I’ve been a clergyman for many years and I’ve almost always managed to talk the bride and groom OUT of reading 1Corinthians 13 … Because it’s so well-known we can hardly hear it any longer! But more importantly, because it’s such a stinging rebuke, it probably should never be used at a wedding at all. More on this in a minute.
A group of Grade 3 students were once asked some important questions about dating and marriage:
WHAT DO MOST PEOPLE DO ON A DATE?
Martin, age 10: “On the first date, they just tell each other lies; that usually gets them interested enough to go for a second date.”
Jenny, age 9: “If it doesn’t go well, I’d run home and play dead. The next day I would call all the newspapers and make sure they wrote about me in all the dead columns.”
HOW DO YOU DECIDE WHO YOU SHOULD MARRY?
Kristen, age 10: “Nobody really decides before they grow up who they’re going to marry: God decides it all, way before, and you get to find out later who you’re stuck with.”
WHAT SHOULD YOU DO ON YOUR HONEYMOON?
Lynette, age 8: “Your honeymoon is for having lots of fun, and for getting to know each other more. You shouldn’t kiss a lot, you should talk to each other. Even boys have something to say, if you listen long enough.”
Back to St. Paul, now, for a few thoughts. 1 Cor 13 has been called “the greatest, strongest, deepest thing the Apostle ever wrote!”
There are three paragraphs in which Paul lays out for a flawed, dysfunctional and un-loving church what God’s love for them looks like. He tells them, ‘You lack a love which sees other people as infinitely precious.’ The word for “love” which Paul uses is virtually unknown outside of the NT: to the culture of his day — and surely to our own as well — “love” meant either deep regard or else physical desire. It focuses on the other person but inevitably on itself as well. Ultimately — tragically — ‘love’ is all about personal fulfillment: “God is love,” proclaims the Bible. But “love is God,” declares the culture…
I ask prospective couples to read Middlemarch, the masterpiece of Miss George Eliot, in preparation for their wedding: a novel full of flawed, worldly marriages and full of Christian redemption as well. Dorothea, perhaps the book’s central character, is caught between her own loveless marriage and the love of another man. Another woman, Rosamond strives to please, trapped by self-expectation.
“Love” in 1Corinthians 13 is that which sees something of infinite worth as its object. It is ultimately freeing. It is most often used with God as the subject. God loves Jesus Christ His Son in this way, as Person of Infinite Worth. He loves the bride, and the groom in this way. He loves marriage in this way, as something infinitely precious and valuable and even capable of changing the whole world!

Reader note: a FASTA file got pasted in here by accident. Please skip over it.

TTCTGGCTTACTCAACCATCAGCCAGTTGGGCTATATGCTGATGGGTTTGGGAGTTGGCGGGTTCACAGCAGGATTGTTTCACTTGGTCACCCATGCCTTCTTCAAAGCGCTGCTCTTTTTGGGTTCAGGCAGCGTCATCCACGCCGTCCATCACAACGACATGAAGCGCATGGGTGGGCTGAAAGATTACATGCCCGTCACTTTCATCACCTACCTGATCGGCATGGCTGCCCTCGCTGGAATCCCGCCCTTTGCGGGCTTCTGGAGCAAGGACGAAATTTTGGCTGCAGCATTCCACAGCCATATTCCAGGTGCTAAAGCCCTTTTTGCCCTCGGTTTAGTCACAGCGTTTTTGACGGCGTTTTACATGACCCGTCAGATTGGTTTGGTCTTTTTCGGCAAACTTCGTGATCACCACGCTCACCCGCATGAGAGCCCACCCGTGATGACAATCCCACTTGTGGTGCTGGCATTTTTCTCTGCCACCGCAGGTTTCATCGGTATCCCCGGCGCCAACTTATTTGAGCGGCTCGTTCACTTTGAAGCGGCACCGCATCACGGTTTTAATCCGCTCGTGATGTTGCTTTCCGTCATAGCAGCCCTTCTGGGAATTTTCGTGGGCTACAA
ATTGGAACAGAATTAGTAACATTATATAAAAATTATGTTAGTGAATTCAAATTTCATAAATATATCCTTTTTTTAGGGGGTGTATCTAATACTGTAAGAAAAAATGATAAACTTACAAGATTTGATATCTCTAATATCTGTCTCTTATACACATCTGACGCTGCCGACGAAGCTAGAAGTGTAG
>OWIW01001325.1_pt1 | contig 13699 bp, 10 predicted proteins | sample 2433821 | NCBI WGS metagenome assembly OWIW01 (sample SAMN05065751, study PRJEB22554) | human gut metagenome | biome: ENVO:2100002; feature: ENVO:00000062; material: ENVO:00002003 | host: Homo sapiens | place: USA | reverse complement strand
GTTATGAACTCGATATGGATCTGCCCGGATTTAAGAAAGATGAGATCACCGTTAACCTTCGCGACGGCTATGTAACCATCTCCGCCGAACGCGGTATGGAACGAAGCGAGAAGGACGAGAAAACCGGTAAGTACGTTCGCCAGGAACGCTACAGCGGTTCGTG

The lack of love like this produces in a church, in a family, in a marriage what Paul writes about in his first paragraph. You can speak like an angel, be wise and intuitive and even lion-hearted in your faith, you can take a principled stand for what is right and embrace the severest personal trial but it is, all of it, futile unless the object of your attention is and stays to you unutterably precious.
And just in case you think, “Well yes, I’m in love like that now, and I will always be,” the second paragraph corrects you, just as it did the church in Corinth. (This is typically where in our imagination the violins come in as we hear these qualities of “love” listed out.) “Love is patient and kind,” Paul writes. But the Corinthian church were not and neither are we … “Love is not jealous or boastful or arrogant or rude or insistent or irritable or resentful.” But we are all of these things — just ask our families!
One of the great mistakes we make is in thinking love can keep us committed to each other. It is not true. We do not gather at a wedding to hear bride and groom tell each other how much they love each other, but rather to hear them and support them as they make these fantastic (outrageous!) promises. And we’re there to witness their commitment — an echo of God’s commitment to them — which “hopes all things, endures all things, believes all things and endures all things.” This commitment protects and nourishes and sustains love.
Guy Bellerby is Rector at Christ’s Church Oceanside